ESCALANTE – Kevin Worlton, a former police chief due to recently being fired from the Escalante City Police Department, has been charged by the Utah Attorney General’s Office for falsifying police reports. Now, Worlton is reportedly refusing to testify in 10 pending felony drug cases on the grounds that he may incriminate himself.
“If Mr. Worlton, who was the lead officer in these cases refuses to testify, I have no choice but to dismiss them,” Garfield County Attorney Barry Huntington said, as quoted in a press release from the Garfield County Sheriff’s Office issued Tuesday.
In response to a subpoena to appear as a witness in the 10 pending felony drug cases in Garfield County, Worlton filed an objection on the grounds that he may incriminate himself. According to the press release:
Mr. Worlton has filed an objection to this subpoena citing the following: Kevin Worlton, has received a subpoena in this case, and objects to the subpoena pursuant to Rule 45(e)(3)(D) of the Utah Rules of Civil Procedure, Utah Code Annotated, 1953 as amended, Section 77-1-6(2)(c), the Fifth Amendment of the United States Constitution and Article I, Section 12 of the Constitution of the State of Utah because appearance and testimony in this case may require Mr. Worlton to violate his rights and privileges against self-incrimination. If compelled to testify, Mr. Worlton will invoke his rights and privileges as here instated and therefore requests that he not be compelled to testify.
Worlton currently faces two second-degree felony charges for making false or inconsistent material statements and one class B misdemeanor charge for official neglect or misconduct.
The felony charges stem from incidents in December 2014 in which Worlton allegedly made false statements on official police documents in connection with five drug-related arrests.
In December 2014, according to a probable cause statement filed by the Utah Attorney General’s Office supporting the charges against Worlton, Worlton made false statements when drafting probable cause statements for search warrants and warrantless arrest documents in five drug-related cases.
“The false statements in the probable cause statement for the warrants and the warrantless arrest documents are material because they are capable of affecting the outcome of an official proceeding,” the statement said.
One of the “false or inconsistent material statement” charges stems from Worlton allegedly stating in an official document that he had read a woman her Miranda rights when he had not. According to the statement from the Attorney General’s Office, a recording of Worlton’s interaction with the woman proved he had not given her a Miranda warning. In one probable cause statement filed to obtain a warrant to draw the woman’s blood and collect her urine, Worlton said she had not been given a Miranda warning, writing that she was “not in custody and was free to leave the residence,” according to the statement. In a probable cause statement filed to obtain a warrant to search another home, he referenced the conversation with the woman, writing that she had been given a Miranda warning.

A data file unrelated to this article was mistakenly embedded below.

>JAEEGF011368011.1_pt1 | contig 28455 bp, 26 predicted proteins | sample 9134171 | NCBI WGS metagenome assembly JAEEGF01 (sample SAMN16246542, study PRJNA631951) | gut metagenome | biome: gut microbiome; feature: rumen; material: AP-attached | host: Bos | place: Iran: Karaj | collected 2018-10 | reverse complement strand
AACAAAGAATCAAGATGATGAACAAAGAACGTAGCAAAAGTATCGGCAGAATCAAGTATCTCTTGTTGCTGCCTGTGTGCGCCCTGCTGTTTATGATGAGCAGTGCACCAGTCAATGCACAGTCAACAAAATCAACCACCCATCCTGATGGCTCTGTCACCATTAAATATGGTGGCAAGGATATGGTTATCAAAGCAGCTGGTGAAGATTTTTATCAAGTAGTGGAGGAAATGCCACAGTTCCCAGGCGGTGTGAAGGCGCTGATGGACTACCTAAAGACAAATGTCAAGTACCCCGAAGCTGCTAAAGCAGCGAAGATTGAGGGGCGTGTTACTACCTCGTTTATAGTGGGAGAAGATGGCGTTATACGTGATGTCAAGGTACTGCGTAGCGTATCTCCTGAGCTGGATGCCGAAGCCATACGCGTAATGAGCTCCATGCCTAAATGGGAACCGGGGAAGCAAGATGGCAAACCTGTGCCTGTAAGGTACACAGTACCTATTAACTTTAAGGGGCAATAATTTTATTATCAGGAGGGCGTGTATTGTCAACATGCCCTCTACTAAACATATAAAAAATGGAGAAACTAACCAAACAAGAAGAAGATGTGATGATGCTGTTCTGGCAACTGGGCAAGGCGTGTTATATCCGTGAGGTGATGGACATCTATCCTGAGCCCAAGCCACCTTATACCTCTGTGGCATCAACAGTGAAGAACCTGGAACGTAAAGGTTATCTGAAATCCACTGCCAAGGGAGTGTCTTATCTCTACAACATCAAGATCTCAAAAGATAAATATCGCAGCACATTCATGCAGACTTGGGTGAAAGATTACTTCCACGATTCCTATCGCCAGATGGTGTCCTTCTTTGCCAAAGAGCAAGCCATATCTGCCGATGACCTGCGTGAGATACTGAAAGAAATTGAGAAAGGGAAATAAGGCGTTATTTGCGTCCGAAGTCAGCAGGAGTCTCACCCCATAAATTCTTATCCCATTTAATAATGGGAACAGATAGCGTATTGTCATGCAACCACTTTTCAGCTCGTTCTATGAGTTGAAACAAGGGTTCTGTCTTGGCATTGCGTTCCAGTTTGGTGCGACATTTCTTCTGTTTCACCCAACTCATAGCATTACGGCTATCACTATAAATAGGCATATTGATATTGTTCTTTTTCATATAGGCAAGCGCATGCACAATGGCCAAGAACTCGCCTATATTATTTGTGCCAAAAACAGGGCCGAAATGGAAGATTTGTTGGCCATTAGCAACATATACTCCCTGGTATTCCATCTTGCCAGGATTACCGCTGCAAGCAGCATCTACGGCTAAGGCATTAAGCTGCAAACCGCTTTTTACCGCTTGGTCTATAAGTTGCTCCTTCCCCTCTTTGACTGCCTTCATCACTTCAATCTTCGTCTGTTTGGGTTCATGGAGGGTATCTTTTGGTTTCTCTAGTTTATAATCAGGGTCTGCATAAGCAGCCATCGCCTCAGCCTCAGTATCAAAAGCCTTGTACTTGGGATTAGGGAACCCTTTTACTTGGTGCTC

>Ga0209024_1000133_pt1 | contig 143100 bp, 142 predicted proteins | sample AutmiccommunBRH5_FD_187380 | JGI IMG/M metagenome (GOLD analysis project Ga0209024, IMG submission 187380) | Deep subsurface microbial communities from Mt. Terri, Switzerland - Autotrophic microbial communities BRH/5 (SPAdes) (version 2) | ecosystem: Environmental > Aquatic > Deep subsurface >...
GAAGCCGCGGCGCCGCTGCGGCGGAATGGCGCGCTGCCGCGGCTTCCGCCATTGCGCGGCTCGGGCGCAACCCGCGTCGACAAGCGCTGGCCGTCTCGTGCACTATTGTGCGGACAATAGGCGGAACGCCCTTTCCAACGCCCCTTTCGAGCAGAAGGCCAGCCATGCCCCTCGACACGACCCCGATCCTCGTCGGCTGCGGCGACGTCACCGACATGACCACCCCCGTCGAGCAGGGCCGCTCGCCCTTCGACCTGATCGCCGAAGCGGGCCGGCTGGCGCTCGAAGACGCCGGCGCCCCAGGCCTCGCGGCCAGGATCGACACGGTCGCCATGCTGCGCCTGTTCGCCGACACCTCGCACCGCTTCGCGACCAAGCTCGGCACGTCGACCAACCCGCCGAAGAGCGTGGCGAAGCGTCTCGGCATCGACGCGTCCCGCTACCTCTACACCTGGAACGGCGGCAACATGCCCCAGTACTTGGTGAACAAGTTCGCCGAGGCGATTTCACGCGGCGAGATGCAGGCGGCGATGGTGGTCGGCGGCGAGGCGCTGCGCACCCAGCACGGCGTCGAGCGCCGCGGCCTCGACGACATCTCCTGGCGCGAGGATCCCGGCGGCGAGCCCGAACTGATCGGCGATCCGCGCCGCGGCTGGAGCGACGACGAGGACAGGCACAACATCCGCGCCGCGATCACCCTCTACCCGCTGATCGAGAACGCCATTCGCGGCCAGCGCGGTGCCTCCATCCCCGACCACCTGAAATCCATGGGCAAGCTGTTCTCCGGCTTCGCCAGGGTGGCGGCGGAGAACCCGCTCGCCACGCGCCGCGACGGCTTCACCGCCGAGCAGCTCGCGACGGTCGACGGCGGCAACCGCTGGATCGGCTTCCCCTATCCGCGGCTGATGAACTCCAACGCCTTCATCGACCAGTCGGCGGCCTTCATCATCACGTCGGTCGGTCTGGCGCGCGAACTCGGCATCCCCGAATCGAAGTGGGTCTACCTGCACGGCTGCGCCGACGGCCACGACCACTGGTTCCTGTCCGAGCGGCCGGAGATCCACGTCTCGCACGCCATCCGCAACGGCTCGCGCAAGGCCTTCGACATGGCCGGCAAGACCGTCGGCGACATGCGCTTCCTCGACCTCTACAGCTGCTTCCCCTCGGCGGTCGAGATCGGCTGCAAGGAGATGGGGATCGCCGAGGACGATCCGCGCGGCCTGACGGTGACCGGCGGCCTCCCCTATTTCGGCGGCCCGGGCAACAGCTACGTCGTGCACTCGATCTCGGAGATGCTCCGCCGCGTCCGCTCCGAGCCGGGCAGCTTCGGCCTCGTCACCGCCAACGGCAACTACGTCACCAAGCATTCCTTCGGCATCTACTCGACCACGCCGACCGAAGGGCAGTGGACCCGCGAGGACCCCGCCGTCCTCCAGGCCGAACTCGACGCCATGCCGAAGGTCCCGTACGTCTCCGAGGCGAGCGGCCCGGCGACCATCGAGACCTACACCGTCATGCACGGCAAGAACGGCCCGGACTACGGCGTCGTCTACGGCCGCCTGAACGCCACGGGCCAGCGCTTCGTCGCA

In another incident, Worlton allegedly falsified a statement and attributed it to a suspect, stating she had named a marijuana dealer when she had not. A video recording of his interaction with the suspect showed she had not named anyone but had said she “had no clue,” according to the statement.
“This false statement is material because it was the difference between a third degree felony distribution of marijuana charge and a class B misdemeanor possession or use of marijuana charge against the suspect,” the statement from the Attorney General’s Office said.
The misdemeanor charge against Worlton relates to him not keeping his reports organized and usable, according to the statement. In the December 2014 arrests of six people for charges ranging from first-degree felonies to class B misdemeanors, Worlton waited as long as six days after suspects had already pleaded guilty to file his police reports supporting their arrests. Worlton also did not file returns of service on search warrants he had executed, according to the statement.
Persons arrested or charged are presumed innocent until found guilty in a court of law or as otherwise decided by a trier-of-fact.
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